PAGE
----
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Dyadic collaboration in shared health behavior change: The effects of a randomized trial to test a lifestyle intervention for high-risk Latinas

  • Author(s): Sorkin, DH
  • Mavandadi, S
  • Rook, KS
  • Biegler, KA
  • Kilgore, D
  • Dow, E
  • Ngo-Metzger, Q
  • et al.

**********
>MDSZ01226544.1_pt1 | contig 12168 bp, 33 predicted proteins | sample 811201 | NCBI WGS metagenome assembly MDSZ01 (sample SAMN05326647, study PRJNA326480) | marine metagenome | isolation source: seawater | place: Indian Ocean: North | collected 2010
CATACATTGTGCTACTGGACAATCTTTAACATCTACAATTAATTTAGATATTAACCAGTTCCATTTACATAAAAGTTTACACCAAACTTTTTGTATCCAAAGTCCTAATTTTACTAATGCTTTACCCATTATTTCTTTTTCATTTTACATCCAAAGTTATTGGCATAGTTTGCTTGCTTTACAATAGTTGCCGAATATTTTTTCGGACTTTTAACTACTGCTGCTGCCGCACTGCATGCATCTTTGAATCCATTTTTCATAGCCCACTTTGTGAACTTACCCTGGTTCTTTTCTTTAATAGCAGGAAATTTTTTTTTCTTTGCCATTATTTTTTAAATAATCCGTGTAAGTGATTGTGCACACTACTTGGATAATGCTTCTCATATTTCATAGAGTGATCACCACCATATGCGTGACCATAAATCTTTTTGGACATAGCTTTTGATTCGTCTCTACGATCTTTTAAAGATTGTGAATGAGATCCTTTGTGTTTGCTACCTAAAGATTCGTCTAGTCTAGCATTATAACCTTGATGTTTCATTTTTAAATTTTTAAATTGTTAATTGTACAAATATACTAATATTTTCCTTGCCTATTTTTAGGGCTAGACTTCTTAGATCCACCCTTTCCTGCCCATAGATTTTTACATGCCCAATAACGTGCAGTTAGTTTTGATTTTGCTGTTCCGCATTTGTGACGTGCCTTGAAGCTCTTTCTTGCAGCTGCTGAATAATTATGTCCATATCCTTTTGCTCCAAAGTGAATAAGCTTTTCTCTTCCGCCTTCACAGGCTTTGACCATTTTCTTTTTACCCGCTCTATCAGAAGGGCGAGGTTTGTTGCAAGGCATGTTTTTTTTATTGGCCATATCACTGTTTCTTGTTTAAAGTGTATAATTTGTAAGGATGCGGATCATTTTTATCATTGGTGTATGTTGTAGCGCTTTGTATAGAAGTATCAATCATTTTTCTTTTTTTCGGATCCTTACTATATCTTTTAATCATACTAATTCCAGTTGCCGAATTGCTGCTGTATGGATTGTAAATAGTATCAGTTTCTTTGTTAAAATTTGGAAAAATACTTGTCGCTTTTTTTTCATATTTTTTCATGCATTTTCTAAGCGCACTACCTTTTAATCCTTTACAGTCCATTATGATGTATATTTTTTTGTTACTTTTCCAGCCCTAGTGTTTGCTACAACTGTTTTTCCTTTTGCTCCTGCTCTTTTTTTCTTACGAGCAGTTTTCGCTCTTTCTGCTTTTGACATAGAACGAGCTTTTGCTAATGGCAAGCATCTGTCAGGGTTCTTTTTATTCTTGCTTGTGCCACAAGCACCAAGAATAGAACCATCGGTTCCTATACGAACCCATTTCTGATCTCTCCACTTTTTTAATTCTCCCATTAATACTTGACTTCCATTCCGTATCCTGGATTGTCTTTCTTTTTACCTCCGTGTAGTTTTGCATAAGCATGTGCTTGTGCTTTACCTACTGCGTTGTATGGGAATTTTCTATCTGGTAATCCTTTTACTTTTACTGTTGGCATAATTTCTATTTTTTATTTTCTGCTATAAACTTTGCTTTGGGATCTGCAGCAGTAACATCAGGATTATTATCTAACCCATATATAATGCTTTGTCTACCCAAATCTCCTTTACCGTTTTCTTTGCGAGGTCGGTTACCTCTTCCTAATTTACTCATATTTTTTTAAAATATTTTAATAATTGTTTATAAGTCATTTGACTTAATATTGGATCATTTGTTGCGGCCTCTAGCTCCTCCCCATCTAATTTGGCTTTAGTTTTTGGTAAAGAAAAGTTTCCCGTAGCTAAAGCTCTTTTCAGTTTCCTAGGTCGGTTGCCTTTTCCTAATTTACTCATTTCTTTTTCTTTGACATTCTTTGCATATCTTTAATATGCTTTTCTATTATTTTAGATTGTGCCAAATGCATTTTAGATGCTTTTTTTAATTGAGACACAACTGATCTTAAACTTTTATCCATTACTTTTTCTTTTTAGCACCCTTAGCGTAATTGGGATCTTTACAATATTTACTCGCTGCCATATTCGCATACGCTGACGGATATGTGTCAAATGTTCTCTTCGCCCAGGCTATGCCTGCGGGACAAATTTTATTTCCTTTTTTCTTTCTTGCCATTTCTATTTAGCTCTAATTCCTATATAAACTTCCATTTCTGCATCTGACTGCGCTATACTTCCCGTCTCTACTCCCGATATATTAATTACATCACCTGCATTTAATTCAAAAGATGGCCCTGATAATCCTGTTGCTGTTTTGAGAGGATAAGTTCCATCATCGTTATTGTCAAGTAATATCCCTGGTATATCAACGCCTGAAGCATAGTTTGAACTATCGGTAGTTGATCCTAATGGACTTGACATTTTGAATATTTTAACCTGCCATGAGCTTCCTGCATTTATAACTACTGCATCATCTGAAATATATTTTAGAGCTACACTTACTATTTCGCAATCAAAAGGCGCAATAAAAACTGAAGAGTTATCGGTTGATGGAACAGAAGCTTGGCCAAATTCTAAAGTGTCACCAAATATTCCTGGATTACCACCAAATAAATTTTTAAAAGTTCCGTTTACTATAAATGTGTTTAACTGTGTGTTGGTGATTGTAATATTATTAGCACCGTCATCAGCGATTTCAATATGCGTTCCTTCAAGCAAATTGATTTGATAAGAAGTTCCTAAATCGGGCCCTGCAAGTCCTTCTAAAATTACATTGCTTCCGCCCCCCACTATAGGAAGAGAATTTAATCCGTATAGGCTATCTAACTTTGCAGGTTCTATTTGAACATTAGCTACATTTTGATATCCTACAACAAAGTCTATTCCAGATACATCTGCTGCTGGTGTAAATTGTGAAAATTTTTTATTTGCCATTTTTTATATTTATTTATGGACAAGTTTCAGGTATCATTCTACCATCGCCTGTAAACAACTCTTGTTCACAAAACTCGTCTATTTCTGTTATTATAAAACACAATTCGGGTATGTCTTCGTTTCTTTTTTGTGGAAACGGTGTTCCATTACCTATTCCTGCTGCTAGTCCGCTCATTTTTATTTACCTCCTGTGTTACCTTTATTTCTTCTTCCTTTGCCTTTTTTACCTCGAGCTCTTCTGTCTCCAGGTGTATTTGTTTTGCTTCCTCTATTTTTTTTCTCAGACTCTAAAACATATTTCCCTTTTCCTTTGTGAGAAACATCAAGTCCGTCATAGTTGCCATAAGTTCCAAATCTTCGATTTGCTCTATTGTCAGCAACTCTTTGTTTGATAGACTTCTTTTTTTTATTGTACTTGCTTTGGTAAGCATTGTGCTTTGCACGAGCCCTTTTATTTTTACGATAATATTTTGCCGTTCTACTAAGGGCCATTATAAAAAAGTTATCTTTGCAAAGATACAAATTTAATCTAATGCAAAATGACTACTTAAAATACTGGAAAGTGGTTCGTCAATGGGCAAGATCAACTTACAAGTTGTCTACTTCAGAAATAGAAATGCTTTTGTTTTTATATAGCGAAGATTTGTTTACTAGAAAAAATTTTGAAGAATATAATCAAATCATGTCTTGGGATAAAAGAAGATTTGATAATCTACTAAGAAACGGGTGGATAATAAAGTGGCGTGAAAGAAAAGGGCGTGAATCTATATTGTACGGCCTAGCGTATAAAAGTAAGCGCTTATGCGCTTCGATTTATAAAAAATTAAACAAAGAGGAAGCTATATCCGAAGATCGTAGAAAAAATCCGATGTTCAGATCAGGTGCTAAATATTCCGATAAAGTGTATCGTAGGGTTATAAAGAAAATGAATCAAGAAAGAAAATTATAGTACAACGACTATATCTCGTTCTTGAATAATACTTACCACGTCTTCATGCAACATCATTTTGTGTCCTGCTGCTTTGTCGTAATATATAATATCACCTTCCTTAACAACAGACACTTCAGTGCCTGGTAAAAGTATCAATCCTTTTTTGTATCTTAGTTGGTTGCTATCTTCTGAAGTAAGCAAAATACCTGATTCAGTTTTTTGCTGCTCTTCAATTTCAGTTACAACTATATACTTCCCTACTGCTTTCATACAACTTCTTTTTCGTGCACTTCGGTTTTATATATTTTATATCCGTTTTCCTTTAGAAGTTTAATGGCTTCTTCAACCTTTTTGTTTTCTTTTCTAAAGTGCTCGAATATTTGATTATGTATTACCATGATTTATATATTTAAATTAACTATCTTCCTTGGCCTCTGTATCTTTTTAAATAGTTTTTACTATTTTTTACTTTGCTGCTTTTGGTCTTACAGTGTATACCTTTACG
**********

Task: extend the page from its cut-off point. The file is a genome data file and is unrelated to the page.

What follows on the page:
Objective: This study sought to evaluate the feasibility of a pilot, dyad-based lifestyle intervention, the Unidas por la Vida program, for improving weight loss and dietary intake among high-risk Mexican American mothers who have Type 2 diabetes and their overweight/obese adult daughters. Method: Mother-daughter dyads (N = 89) were recruited from two federally qualified health centers and randomly assigned to either the Unidas intervention or to the control condition. The 16-week Unidas intervention consisted of the following: (a) four group meetings, (b) eight home visits, and (c) booster telephone calls by a lifestyle community coach. The control condition consisted of educational materials mailed to participants' homes. Participants completed surveys at T1 (baseline) and T2 (16 weeks) that assessed various demographic, social network involvement, and dietary variables. Results: Unidas participants lost significantly more weight at T2 (p < .003) compared with the control participants. Furthermore, intervention participants also were more likely to be eating foods with lower glycemic load (p < .001) and less saturated fat (p = .004) at T2. Unidas participants also reported a significant increase in health-related social support and social control (persuasion control only) and a decrease in undermining. Conclusions: The Unidas program promoted weight loss and improved dietary intake, as well as changes in diet-related involvement of participants' social networks. The results from this study demonstrate that interventions that draw upon multiple people who share a health-risk have the potential to foster significant changes in lifestyle behaviors and in social network members' health-related involvement. Future research that builds on these findings is needed to elucidate the specific dyadic and social network processes that may drive health behavior change. © 2014 American Psychological Association.

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